This paper addresses the issue of combining pre-processing methods—dimensionality reduction using Principal Component Analysis (PCA) and Locally Linear Embedding (LLE)—with Support Vector Machine (SVM) classification for a behaviorally important task in humans: gender classification. A processed version of the MPI head database is used as stimulus set. First, summary statistics of the head database are studied. Subsequently the optimal parameters for LLE and the SVM are sought heuristically. These values are then used to compare the original face database with its processed counterpart and to assess the behavior of a SVM with respect to changes in illumination and perspective of the face images. Overall, PCA was superior in classification performance and allowed linear separability.

PDF PDF DOI [BibTex]

2002

PDF PDF DOI [BibTex]


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Insect-Inspired Estimation of Self-Motion

Franz, MO., Chahl, JS.

In Biologically Motivated Computer Vision, (2525):171-180, LNCS, (Editors: Bülthoff, H.H. , S.W. Lee, T.A. Poggio, C. Wallraven), Springer, Berlin, Germany, Second International Workshop on Biologically Motivated Computer Vision (BMCV), November 2002 (inproceedings)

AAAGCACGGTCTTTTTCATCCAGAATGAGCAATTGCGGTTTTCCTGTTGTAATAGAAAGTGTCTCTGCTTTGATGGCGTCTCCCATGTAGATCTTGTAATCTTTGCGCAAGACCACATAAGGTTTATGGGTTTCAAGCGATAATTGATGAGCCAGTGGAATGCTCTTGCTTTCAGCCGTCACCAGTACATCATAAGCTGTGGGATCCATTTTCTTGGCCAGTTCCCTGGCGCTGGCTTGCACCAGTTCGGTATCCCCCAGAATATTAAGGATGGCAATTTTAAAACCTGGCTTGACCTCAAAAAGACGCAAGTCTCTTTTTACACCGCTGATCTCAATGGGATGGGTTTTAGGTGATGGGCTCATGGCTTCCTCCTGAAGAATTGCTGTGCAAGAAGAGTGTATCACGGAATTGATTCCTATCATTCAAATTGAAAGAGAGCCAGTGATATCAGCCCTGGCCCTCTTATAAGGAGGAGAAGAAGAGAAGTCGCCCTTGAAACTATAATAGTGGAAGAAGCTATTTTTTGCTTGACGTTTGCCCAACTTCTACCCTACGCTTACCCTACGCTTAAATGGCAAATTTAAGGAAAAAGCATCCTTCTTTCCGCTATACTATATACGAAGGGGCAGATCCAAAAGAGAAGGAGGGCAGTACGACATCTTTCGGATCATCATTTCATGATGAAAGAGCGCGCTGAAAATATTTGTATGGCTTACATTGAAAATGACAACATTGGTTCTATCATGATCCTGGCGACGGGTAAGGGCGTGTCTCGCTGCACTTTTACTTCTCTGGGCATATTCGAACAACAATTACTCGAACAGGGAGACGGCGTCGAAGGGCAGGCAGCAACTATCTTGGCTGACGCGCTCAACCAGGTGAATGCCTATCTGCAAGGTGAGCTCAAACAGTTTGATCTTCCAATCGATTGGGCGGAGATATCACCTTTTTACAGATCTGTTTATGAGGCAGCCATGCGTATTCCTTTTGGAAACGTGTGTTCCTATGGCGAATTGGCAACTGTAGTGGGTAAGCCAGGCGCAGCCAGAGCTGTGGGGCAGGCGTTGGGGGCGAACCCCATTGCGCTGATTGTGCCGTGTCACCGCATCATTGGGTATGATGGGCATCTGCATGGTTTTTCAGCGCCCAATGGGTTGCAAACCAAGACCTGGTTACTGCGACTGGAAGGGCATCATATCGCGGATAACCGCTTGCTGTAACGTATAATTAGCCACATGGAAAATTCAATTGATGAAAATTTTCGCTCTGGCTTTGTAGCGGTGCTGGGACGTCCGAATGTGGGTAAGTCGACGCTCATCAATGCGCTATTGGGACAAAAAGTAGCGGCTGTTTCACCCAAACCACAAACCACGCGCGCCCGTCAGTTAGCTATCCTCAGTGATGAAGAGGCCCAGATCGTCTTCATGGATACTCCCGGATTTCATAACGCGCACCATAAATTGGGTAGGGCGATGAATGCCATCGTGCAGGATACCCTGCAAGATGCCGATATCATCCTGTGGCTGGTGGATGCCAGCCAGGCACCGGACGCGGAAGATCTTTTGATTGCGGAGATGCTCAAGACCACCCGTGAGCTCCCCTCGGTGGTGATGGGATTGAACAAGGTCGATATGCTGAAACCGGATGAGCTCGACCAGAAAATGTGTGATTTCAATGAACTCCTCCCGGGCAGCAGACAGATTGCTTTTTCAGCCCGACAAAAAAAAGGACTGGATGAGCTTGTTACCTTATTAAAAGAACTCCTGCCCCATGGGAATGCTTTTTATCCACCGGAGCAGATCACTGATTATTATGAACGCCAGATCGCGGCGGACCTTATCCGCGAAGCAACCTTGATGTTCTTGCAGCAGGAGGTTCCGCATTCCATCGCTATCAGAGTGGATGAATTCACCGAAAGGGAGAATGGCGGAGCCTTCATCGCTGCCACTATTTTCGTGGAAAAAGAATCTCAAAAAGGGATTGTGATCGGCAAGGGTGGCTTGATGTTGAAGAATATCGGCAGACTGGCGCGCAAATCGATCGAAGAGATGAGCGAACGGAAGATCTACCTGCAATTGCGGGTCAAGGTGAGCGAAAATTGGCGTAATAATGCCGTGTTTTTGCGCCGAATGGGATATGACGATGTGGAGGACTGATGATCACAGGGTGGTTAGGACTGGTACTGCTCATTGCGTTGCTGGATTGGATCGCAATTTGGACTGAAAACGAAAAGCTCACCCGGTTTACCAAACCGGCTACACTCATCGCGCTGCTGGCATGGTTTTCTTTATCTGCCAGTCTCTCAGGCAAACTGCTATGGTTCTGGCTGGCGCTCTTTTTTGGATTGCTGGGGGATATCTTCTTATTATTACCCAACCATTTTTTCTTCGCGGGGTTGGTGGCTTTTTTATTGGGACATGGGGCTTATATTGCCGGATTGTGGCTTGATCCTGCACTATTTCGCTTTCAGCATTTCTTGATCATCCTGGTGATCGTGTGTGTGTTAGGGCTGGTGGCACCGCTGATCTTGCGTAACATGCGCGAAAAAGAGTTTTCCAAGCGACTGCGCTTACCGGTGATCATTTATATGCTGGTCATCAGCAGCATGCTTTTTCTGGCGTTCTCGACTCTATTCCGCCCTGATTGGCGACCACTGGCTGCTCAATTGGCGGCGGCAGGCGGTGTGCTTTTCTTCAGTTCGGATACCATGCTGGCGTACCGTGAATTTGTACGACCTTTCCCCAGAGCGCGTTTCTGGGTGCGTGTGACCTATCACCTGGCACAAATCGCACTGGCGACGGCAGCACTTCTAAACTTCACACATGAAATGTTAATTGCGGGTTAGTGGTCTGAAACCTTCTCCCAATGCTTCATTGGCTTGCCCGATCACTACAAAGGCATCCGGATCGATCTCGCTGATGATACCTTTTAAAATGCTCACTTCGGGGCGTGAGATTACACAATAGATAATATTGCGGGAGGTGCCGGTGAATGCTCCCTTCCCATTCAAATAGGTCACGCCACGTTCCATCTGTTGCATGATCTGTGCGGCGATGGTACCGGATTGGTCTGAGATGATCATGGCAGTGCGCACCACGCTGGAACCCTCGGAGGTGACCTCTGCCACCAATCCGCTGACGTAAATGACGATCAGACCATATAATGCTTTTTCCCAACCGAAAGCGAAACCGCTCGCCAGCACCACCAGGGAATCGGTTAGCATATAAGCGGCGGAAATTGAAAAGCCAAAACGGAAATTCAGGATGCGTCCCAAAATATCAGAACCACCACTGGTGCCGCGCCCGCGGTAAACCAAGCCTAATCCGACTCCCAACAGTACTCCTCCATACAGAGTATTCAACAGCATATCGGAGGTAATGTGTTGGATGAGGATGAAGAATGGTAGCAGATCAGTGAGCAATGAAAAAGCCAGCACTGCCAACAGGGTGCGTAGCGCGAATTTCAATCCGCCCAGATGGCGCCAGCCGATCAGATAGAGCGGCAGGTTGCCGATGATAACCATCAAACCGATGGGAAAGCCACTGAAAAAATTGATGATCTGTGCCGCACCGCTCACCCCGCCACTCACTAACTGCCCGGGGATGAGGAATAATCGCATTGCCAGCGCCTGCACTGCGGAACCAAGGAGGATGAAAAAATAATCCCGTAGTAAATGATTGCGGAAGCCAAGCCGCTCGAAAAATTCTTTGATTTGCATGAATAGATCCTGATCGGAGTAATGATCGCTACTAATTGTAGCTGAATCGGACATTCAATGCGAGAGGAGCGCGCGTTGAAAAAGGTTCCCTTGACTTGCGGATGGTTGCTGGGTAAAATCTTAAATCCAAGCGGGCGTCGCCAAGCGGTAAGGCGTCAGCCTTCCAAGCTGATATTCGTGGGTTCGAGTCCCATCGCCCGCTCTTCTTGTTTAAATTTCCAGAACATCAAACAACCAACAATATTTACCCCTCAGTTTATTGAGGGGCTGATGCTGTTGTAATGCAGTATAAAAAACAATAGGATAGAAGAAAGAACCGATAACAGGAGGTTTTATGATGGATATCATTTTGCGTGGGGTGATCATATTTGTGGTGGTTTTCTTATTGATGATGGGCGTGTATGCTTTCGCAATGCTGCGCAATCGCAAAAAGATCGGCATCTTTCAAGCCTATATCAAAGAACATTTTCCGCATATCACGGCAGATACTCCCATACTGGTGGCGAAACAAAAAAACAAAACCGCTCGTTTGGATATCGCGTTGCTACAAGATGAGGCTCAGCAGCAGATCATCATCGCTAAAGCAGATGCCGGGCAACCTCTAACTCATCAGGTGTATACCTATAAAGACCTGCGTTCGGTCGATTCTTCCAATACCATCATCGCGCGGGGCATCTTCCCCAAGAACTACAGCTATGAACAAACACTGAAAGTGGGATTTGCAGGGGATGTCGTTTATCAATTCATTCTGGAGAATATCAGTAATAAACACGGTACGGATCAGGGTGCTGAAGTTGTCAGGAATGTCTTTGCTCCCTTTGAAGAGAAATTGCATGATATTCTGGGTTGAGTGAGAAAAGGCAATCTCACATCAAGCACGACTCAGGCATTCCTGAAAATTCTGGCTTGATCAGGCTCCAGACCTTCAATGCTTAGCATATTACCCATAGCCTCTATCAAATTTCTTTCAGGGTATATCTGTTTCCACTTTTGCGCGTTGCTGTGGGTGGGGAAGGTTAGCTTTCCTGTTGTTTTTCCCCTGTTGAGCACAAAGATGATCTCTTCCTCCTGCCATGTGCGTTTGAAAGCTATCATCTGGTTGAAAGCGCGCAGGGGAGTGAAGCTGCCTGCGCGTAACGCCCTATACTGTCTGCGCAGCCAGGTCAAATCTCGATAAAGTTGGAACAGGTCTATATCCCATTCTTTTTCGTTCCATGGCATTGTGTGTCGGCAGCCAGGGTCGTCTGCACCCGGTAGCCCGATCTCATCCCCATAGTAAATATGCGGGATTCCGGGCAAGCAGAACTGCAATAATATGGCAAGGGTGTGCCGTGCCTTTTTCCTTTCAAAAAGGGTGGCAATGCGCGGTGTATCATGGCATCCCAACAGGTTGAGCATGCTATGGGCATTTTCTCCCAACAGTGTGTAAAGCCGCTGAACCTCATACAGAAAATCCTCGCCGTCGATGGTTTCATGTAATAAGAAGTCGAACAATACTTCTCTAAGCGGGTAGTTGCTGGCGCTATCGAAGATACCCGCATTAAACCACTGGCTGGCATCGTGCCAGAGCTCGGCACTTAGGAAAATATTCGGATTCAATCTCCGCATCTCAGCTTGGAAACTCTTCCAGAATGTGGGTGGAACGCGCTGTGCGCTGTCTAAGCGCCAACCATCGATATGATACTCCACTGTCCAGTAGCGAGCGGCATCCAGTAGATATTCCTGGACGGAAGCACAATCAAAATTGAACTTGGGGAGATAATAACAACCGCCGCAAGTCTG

Abstract
The tangential neurons in the fly brain are sensitive to the typical optic flow patterns generated during self-motion. In this study, we examine whether a simplified linear model of these neurons can be used to estimate self-motion from the optic flow. We present a theory for the construction of an optimal linear estimator incorporating prior knowledge about the environment. The optimal estimator is tested on a gantry carrying an omnidirectional vision sensor. The experiments show that the proposed approach leads to accurate and robust estimates of rotation rates, whereas translation estimates turn out to be less reliable.

PDF PDF DOI [BibTex]

PDF PDF DOI [BibTex]


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Combining sensory Information to Improve Visualization

Ernst, M., Banks, M., Wichmann, F., Maloney, L., Bülthoff, H.

In Proceedings of the Conference on Visualization ‘02 (VIS ‘02), pages: 571-574, (Editors: Moorhead, R. , M. Joy), IEEE, Piscataway, NJ, USA, IEEE Conference on Visualization (VIS '02), October 2002 (inproceedings)

Abstract